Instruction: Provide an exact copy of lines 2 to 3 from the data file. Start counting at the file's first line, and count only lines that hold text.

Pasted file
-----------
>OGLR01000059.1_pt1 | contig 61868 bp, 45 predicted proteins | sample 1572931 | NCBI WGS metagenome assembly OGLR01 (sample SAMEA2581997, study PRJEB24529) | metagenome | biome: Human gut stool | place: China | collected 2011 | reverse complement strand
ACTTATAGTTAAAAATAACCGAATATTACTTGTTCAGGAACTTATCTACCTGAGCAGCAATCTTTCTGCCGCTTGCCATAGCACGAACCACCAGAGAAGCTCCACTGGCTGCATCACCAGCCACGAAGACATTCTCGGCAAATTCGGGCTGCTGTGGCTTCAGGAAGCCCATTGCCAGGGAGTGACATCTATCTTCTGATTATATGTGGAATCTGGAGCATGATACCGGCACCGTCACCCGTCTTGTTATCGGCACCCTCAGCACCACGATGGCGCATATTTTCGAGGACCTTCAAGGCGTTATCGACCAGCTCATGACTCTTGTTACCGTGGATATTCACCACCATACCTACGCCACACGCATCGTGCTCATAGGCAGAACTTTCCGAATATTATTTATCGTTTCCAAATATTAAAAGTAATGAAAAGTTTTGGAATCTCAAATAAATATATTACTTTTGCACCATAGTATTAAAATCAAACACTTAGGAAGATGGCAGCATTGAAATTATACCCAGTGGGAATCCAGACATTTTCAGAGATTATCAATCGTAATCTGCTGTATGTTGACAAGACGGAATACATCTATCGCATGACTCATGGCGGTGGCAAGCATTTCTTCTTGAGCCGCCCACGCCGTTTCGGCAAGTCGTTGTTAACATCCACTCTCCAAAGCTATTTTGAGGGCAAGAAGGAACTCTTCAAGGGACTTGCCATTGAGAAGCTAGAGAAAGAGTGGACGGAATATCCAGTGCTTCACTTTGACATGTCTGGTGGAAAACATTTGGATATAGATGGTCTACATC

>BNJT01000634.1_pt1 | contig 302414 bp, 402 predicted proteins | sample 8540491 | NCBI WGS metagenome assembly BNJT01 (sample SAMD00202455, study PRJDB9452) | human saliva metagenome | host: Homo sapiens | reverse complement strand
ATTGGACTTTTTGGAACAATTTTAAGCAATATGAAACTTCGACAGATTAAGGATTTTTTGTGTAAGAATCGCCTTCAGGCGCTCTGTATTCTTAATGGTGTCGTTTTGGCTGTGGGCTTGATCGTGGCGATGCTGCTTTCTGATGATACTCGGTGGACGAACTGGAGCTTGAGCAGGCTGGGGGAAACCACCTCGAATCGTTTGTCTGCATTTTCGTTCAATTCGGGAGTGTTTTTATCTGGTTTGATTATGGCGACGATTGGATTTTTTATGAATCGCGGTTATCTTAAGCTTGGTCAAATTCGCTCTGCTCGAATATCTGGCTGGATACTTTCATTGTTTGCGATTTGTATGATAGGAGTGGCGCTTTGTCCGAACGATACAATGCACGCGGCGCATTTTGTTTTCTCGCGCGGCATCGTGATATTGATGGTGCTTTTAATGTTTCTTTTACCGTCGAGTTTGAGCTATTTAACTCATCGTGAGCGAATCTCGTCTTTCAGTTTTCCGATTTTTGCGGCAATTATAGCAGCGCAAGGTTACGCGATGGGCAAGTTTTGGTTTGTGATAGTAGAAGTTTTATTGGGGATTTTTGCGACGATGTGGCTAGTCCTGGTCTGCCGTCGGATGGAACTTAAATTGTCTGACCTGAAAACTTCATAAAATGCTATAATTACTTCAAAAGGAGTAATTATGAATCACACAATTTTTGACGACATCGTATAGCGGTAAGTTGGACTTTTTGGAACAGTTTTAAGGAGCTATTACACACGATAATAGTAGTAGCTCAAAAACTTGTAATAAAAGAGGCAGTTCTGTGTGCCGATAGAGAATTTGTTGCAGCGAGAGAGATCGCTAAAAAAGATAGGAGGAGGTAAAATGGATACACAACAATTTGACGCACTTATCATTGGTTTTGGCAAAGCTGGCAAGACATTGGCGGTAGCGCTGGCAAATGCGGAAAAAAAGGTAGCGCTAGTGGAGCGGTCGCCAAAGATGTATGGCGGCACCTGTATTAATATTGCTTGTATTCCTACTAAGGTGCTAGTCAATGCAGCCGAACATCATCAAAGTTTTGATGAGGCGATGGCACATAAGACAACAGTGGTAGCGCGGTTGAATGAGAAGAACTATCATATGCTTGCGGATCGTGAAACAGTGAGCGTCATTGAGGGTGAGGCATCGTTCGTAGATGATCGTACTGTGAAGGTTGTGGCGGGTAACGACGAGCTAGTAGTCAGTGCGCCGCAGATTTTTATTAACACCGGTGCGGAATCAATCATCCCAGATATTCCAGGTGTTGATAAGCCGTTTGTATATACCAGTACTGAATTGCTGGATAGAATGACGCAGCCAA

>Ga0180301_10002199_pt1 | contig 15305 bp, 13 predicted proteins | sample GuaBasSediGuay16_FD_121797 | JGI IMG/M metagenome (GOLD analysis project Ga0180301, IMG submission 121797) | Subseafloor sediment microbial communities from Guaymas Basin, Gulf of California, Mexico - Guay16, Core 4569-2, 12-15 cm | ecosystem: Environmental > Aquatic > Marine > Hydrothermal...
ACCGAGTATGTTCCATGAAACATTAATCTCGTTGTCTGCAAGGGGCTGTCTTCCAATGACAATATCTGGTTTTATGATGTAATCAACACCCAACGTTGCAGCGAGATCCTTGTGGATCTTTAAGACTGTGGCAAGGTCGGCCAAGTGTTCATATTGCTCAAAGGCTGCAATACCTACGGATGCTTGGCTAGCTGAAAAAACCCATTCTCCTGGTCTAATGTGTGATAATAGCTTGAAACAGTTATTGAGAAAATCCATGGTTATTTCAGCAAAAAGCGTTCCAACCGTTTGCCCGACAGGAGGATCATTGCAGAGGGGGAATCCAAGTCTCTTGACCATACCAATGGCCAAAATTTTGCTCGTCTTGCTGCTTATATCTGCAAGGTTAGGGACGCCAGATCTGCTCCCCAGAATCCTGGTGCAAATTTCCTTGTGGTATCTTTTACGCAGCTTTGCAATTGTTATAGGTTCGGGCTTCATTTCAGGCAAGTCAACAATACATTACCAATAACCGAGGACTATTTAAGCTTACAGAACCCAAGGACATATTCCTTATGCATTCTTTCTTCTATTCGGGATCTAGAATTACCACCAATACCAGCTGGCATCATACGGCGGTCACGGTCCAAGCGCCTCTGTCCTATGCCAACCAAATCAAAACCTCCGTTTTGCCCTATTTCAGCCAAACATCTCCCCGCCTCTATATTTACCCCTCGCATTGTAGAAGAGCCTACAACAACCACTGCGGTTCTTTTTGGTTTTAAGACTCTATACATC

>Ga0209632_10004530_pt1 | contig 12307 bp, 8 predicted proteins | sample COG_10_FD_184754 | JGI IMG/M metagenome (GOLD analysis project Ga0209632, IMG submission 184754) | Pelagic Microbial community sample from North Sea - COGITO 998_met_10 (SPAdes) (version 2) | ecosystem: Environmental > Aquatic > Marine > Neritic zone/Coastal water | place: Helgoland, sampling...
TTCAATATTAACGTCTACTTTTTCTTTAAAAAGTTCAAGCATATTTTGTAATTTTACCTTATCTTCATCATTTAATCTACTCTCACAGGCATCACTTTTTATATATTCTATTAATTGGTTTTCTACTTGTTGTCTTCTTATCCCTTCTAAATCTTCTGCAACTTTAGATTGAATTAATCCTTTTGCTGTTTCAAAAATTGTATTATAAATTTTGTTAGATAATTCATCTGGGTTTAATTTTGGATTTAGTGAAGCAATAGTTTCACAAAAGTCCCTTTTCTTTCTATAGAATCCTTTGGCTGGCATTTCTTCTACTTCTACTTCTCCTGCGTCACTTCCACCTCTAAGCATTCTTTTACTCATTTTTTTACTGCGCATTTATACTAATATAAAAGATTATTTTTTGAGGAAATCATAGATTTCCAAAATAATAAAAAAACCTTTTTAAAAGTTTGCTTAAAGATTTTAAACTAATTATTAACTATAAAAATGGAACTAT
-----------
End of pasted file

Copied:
ACTTATAGTTAAAAATAACCGAATATTACTTGTTCAGGAACTTATCTACCTGAGCAGCAATCTTTCTGCCGCTTGCCATAGCACGAACCACCAGAGAAGCTCCACTGGCTGCATCACCAGCCACGAAGACATTCTCGGCAAATTCGGGCTGCTGTGGCTTCAGGAAGCCCATTGCCAGGGAGTGACATCTATCTTCTGATTATATGTGGAATCTGGAGCATGATACCGGCACCGTCACCCGTCTTGTTATCGGCACCCTCAGCACCACGATGGCGCATATTTTCGAGGACCTTCAAGGCGTTATCGACCAGCTCATGACTCTTGTTACCGTGGATATTCACCACCATACCTACGCCACACGCATCGTGCTCATAGGCAGAACTTTCCGAATATTATTTATCGTTTCCAAATATTAAAAGTAATGAAAAGTTTTGGAATCTCAAATAAATATATTACTTTTGCACCATAGTATTAAAATCAAACACTTAGGAAGATGGCAGCATTGAAATTATACCCAGTGGGAATCCAGACATTTTCAGAGATTATCAATCGTAATCTGCTGTATGTTGACAAGACGGAATACATCTATCGCATGACTCATGGCGGTGGCAAGCATTTCTTCTTGAGCCGCCCACGCCGTTTCGGCAAGTCGTTGTTAACATCCACTCTCCAAAGCTATTTTGAGGGCAAGAAGGAACTCTTCAAGGGACTTGCCATTGAGAAGCTAGAGAAAGAGTGGACGGAATATCCAGTGCTTCACTTTGACATGTCTGGTGGAAAACATTTGGATATAGATGGTCTACATC

>BNJT01000634.1_pt1 | contig 302414 bp, 402 predicted proteins | sample 8540491 | NCBI WGS metagenome assembly BNJT01 (sample SAMD00202455, study PRJDB9452) | human saliva metagenome | host: Homo sapiens | reverse complement strand